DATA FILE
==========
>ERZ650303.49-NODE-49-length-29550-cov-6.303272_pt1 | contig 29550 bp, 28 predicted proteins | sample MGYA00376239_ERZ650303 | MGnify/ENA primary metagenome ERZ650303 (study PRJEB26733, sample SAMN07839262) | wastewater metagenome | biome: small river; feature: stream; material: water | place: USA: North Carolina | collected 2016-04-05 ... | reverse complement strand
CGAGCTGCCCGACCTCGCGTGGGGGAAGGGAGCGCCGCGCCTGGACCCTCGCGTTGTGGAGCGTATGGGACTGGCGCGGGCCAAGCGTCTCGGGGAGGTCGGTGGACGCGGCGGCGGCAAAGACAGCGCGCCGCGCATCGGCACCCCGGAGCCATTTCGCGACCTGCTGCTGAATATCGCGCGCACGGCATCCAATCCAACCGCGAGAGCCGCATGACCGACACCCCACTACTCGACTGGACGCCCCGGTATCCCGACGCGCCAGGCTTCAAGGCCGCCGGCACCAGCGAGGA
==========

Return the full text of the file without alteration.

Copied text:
>ERZ650303.49-NODE-49-length-29550-cov-6.303272_pt1 | contig 29550 bp, 28 predicted proteins | sample MGYA00376239_ERZ650303 | MGnify/ENA primary metagenome ERZ650303 (study PRJEB26733, sample SAMN07839262) | wastewater metagenome | biome: small river; feature: stream; material: water | place: USA: North Carolina | collected 2016-04-05 ... | reverse complement strand
CGAGCTGCCCGACCTCGCGTGGGGGAAGGGAGCGCCGCGCCTGGACCCTCGCGTTGTGGAGCGTATGGGACTGGCGCGGGCCAAGCGTCTCGGGGAGGTCGGTGGACGCGGCGGCGGCAAAGACAGCGCGCCGCGCATCGGCACCCCGGAGCCATTTCGCGACCTGCTGCTGAATATCGCGCGCACGGCATCCAATCCAACCGCGAGAGCCGCATGACCGACACCCCACTACTCGACTGGACGCCCCGGTATCCCGACGCGCCAGGCTTCAAGGCCGCCGGCACCAGCGAGGA